I follow a blog by a mommy from South Africa. She writes real and deep and often, and I get courage from her going into the mothering world ahead of me.
Every Friday, she hosts a kind of free-write flash mob on her blog. This is how she explains it:
“On Fridays around these parts we like to write.
Not for comments or traffic or anyone else’s agenda. But for fun, for practice, for joy at the sound of syllables, sentences and paragraphs all strung together by the voice of the speaker. We love to just write without worrying if it’s just right or not. For five minutes flat. All on the same topic. Not sure how to participate – the step-by-step directions are over here: Here’s how we do it:
1. Write for 5 minutes flat with no editing, tweaking or self critiquing.
2. Link back here and invite others to join in .
3. Go and tell the person who linked up before you what their words meant to you. Every writer longs to feel heard. OK, are you ready? Give us your best five minutes for the prompt: – See more at: http://lisajobaker.com/2013/07/five-minute-friday-beautiful/#sthash.ub47n92a.dpuf“
SO…here is my unedited, five-minute contribution to the fun! The prompt: “WRITE”
A word spoken is a magical thing. Released into the space between speaker and hearer, it has the power either to create or destroy. Its meaning can be lost in tone or word choice, misconstrued by insecurities or word choice, forgotten or remembered for years. But it can never be unsaid.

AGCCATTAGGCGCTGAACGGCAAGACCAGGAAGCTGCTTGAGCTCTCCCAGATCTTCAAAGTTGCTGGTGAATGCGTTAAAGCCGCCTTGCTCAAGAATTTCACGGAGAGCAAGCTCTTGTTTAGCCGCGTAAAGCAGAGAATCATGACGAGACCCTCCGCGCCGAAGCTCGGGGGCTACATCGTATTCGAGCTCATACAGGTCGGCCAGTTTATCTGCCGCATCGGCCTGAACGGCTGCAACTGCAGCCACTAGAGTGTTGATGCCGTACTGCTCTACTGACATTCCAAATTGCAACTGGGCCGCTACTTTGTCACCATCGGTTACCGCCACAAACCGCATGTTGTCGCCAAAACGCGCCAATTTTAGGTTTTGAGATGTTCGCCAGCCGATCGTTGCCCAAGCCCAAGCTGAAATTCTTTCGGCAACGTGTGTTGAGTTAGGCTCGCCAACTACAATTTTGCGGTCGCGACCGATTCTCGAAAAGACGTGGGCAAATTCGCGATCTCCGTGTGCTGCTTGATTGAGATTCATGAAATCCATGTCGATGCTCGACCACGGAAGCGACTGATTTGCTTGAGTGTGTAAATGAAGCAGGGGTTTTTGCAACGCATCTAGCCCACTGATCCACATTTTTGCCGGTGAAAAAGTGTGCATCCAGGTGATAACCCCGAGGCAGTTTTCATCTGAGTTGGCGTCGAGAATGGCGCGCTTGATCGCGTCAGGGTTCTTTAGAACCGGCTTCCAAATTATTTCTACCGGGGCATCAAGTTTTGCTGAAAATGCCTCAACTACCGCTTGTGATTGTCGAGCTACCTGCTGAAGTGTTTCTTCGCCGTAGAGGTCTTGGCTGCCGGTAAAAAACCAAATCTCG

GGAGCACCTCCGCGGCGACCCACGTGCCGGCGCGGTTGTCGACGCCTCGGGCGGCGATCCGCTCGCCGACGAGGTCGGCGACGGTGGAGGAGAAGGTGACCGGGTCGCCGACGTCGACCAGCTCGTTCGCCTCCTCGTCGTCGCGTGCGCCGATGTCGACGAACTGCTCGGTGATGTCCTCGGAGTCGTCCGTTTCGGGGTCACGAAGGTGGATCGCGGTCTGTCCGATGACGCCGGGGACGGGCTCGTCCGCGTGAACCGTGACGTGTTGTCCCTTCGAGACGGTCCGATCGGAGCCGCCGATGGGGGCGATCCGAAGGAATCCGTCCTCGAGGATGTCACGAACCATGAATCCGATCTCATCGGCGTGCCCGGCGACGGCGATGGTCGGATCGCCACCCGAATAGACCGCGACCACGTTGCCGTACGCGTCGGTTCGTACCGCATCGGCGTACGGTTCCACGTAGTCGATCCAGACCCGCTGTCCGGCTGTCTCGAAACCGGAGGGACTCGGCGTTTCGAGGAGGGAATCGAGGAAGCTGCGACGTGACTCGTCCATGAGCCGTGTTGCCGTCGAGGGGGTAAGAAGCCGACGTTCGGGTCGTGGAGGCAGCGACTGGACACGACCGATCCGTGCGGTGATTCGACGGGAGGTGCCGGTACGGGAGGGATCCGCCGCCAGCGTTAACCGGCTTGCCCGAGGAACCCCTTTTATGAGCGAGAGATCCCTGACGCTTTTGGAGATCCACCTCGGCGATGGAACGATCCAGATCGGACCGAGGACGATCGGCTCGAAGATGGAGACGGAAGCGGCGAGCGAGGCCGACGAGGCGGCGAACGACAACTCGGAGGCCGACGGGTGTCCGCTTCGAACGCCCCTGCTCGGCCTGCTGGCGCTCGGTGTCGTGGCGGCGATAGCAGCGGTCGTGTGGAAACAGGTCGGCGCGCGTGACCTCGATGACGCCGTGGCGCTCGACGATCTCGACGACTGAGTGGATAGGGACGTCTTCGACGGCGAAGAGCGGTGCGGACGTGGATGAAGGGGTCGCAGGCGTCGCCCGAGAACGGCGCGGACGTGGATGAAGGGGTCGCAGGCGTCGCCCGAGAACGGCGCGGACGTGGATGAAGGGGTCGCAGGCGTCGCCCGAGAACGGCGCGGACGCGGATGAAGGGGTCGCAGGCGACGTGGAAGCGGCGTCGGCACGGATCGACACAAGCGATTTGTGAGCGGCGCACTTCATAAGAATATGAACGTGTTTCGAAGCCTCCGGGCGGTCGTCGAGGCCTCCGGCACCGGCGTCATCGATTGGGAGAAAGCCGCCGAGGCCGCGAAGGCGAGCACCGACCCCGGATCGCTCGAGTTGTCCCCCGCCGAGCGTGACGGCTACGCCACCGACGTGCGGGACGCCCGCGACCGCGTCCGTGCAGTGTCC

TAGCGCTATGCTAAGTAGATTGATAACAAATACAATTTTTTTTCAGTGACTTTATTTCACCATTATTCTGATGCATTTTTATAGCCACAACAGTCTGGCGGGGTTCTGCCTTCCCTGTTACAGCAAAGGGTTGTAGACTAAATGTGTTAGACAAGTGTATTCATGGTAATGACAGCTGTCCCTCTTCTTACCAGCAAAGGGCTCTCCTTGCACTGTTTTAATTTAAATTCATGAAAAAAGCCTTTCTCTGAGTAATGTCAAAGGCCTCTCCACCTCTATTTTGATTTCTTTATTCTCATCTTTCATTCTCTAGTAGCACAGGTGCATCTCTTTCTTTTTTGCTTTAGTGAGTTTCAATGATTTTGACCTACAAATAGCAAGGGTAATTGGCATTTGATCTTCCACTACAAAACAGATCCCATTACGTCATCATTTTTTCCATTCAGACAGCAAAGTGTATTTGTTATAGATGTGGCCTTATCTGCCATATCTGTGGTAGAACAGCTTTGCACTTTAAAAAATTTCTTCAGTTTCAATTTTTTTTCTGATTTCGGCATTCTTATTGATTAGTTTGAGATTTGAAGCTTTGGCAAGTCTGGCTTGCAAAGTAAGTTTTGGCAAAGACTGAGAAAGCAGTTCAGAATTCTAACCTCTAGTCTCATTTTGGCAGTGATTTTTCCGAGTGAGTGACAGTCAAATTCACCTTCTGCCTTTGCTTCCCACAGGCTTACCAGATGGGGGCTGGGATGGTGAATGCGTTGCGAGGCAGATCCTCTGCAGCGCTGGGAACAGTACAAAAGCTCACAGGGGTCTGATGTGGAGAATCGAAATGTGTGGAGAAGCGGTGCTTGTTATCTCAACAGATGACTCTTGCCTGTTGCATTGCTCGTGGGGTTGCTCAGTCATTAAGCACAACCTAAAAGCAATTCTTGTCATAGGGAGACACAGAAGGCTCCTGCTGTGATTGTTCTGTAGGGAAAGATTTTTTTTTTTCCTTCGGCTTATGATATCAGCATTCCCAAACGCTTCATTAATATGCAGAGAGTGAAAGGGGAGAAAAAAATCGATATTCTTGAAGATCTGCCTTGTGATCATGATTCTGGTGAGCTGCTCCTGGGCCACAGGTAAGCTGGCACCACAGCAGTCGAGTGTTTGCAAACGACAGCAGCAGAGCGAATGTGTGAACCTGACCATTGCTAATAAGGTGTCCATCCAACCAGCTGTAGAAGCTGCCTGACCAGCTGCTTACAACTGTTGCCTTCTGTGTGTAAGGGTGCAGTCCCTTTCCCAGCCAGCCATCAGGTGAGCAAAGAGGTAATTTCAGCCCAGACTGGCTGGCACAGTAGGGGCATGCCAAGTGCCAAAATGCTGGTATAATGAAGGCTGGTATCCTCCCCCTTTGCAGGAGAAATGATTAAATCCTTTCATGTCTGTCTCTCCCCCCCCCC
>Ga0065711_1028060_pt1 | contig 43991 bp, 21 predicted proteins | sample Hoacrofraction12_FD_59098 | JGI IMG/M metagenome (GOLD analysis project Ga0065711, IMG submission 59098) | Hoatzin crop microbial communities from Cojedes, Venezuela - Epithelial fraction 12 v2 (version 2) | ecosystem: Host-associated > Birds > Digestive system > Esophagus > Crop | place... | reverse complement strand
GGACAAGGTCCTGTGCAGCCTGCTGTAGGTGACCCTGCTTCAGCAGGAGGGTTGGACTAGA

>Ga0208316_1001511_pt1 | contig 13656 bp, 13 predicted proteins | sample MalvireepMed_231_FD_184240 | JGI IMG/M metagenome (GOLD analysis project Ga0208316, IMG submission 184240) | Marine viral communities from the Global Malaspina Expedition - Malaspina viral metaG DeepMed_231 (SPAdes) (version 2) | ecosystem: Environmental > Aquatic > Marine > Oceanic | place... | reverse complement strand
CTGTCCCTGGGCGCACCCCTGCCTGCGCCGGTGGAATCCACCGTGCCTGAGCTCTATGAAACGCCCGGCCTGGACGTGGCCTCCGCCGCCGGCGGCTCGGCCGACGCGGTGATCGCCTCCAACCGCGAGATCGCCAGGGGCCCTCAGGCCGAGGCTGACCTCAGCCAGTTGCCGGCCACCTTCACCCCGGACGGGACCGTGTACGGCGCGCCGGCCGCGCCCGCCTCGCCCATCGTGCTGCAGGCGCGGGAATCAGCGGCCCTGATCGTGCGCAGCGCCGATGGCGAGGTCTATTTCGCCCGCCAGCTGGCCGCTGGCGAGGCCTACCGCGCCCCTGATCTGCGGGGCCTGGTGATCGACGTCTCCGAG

All this power for a spoken word, that lasts only a moment in the vibrating air.
But a written word—or a string of them? Well, that has power with permanence.
Last night I began reading “1985”. Somehow I managed to skip reading this high school literature staple. I’m only three chapters in, and already I feel sick on behalf of Winston. He is caught in a world without tragedy or love, where truth is lie and he is not even sure of the date.
Knowing he commits the ultimate crime, he begins a journal. He writes. It is a physical extension of the few cubic inches between his ears that, until now, has been his only private domain. He writes in fear, but with reckless courage, because words on a page have the power of permenance to condemn him and make his thoughts real. He writes for a future that may never acknowledge or know him.
I feel thankful for a world without Big Brother, without a telescreen watching my every move. I can think without crime, write without fear.
But Winston has reminded me of my power.
A few taps, and words exist in a cyberspace that never forgets. A few careless keystrokes can have the power to build up or destroy in a far more permanent way than simply talking.